But then, the moment of truth would arrive. We would begin to look at the numbers, specifically potential market, projected costs, time to first version for distribution or amount of sales to date, other potential sources of investment and much more. At times, it truly seemed as if the only way for a start up to get significant funds for further development, was to already have an investor who had put in a significant amount of money as well as serious sales (which makes it very difficult for the “man with a plan” but no established company). It seemed that for most startups, finding initial investors was near impossible.

After the interview and review of the market analysis and funding, we would often tell the startup representatives that there was still a lot of “homework” to do. Most times, I could see their faces fall. It was so evident to them that their product would fly off the shelves [either virtual or real shelves] and they clearly felt that only a fool would pass up the opportunity to get in at the ground level. More so, there was often the expectation on the part of the start up team that the value of the start up was far more than the investor team had calculated. There’s really no other way to put it but to say that the startup market is brutal. A reader of my blog posts once commented that the start up world was a crusher of dreams. And I think that is very accurate.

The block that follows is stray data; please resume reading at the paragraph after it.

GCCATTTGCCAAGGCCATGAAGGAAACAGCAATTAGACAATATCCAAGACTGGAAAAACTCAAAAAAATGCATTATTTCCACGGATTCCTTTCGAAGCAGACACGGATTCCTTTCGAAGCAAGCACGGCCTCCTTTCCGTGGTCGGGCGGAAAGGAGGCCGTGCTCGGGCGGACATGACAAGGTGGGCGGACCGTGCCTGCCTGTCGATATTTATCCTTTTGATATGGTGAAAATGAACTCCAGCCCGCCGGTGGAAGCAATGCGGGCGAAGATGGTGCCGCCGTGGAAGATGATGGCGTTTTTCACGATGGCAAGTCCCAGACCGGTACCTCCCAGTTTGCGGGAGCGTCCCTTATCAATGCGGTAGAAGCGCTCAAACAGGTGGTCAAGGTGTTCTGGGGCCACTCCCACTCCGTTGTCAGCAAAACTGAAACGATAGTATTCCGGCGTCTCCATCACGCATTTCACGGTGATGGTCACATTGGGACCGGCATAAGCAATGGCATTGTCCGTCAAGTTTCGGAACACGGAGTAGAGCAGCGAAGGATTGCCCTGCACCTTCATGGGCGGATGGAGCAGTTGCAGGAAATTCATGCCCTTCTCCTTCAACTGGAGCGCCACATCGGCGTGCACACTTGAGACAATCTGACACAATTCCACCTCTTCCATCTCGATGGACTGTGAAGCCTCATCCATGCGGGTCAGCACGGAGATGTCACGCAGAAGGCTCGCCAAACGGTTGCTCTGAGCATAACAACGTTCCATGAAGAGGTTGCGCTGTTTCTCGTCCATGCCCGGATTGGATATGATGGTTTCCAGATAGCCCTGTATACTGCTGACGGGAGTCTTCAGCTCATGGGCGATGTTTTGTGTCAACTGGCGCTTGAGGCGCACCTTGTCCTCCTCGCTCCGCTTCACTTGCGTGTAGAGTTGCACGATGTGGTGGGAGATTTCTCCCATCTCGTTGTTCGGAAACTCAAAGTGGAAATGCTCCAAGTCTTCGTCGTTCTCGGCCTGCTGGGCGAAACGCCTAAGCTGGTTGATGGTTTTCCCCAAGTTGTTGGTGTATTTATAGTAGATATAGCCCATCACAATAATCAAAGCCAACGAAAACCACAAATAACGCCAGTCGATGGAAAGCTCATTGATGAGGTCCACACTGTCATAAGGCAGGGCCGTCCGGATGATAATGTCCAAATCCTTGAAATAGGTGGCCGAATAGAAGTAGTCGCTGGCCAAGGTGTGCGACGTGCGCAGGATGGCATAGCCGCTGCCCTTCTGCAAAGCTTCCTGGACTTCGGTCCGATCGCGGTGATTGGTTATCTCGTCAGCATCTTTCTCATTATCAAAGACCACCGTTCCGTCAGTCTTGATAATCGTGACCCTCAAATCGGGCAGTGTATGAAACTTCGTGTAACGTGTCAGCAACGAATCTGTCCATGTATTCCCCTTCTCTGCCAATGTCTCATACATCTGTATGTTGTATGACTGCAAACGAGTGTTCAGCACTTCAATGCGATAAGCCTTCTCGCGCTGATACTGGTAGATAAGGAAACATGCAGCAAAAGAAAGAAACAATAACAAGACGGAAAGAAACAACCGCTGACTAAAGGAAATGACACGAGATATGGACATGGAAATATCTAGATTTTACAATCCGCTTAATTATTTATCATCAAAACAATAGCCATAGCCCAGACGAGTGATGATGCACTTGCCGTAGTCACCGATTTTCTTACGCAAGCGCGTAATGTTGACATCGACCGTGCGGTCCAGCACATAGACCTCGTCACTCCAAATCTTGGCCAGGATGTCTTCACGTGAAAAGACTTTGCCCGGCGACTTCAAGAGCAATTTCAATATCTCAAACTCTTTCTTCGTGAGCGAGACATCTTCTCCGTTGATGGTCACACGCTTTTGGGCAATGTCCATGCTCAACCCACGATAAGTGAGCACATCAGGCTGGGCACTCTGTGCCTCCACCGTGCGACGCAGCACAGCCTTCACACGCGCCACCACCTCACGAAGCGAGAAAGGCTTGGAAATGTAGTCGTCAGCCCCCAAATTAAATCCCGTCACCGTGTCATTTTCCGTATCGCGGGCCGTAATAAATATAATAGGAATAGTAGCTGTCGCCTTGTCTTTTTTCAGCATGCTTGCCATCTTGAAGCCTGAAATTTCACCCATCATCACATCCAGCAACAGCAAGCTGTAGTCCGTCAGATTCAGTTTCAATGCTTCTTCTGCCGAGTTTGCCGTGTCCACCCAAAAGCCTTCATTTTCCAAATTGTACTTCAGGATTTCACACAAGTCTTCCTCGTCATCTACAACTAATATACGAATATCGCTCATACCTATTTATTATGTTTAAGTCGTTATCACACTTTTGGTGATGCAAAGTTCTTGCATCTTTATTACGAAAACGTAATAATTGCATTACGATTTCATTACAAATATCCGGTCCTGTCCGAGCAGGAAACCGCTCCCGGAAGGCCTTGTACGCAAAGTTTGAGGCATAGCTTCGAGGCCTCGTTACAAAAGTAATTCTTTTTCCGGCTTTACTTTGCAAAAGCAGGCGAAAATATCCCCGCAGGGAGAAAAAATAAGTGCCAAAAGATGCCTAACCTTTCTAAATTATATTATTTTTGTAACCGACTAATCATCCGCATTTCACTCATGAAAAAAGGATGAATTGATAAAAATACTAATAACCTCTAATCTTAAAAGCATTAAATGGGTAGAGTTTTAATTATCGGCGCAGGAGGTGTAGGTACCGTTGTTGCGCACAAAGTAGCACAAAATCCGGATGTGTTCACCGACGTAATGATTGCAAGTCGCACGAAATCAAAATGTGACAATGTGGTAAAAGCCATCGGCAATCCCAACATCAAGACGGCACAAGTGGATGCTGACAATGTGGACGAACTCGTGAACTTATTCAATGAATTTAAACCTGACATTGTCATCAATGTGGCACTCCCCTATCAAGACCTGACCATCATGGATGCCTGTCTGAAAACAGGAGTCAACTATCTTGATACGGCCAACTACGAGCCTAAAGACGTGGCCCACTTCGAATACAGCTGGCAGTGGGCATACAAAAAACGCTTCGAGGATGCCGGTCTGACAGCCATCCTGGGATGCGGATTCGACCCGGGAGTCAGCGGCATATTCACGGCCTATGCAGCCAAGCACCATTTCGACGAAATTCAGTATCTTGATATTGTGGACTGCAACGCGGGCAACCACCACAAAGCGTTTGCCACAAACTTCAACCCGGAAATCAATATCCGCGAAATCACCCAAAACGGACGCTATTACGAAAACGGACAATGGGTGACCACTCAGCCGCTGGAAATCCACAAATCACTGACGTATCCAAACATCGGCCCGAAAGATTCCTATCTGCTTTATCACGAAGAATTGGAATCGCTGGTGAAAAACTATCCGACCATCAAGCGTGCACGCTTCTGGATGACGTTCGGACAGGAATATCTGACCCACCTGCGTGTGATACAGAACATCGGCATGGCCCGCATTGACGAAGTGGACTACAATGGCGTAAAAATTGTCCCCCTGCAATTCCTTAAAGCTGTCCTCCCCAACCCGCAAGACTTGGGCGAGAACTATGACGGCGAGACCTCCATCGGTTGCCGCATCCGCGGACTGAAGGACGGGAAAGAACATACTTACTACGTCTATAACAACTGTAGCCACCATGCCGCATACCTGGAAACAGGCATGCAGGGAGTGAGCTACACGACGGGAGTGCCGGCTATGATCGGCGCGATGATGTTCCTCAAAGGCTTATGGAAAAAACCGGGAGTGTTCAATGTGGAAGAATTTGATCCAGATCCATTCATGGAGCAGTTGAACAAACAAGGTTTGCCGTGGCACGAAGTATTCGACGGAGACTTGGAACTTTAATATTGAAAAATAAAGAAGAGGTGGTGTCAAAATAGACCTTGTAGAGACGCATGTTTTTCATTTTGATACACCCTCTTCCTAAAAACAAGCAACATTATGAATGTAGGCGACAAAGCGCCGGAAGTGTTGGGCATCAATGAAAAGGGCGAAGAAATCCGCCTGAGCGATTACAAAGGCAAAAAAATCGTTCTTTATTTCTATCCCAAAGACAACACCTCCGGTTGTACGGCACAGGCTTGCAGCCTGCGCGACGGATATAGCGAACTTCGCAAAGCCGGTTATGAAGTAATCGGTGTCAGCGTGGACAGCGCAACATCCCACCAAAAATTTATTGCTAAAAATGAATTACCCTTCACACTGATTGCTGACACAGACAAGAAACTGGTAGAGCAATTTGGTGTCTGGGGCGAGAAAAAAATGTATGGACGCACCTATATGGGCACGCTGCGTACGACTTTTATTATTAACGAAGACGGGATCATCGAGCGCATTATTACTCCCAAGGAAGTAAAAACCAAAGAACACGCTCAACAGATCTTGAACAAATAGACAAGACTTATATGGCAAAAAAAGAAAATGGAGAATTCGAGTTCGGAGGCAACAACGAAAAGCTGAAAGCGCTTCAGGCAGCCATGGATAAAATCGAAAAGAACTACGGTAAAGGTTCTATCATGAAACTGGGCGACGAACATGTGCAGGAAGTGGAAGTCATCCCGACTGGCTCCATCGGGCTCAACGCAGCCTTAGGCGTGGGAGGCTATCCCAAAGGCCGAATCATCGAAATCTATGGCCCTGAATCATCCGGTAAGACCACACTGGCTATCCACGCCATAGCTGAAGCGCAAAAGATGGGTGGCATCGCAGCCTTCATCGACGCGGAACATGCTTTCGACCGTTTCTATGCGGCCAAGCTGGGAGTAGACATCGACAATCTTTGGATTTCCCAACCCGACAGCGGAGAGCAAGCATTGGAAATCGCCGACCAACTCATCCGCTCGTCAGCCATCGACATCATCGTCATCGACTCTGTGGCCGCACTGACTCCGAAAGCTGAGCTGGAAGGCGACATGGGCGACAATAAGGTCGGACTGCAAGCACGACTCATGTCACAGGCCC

So we return to my situation. Why did I quit? I had a steady job with a steady salary working for a company with potential. I have to tread very carefully here because I do not, in any way or form, wish to minimize the amazing people that I worked with. Suffice it to say that the reason I left, was that I felt that my naïve vision for my previous company was not being realized.

Naïve, in my case, does not mean immature or silly or impractical. I personally have a very black and white attitude towards most of the things in my life. When I give of myself to an idea or principle, I give the most I can. There are consequences to living in such a way and with such a work attitude. My family can attest to that. But I didn’t care. I was working toward something grander than myself. I was an architect working on building Camelot. How many people get to say that?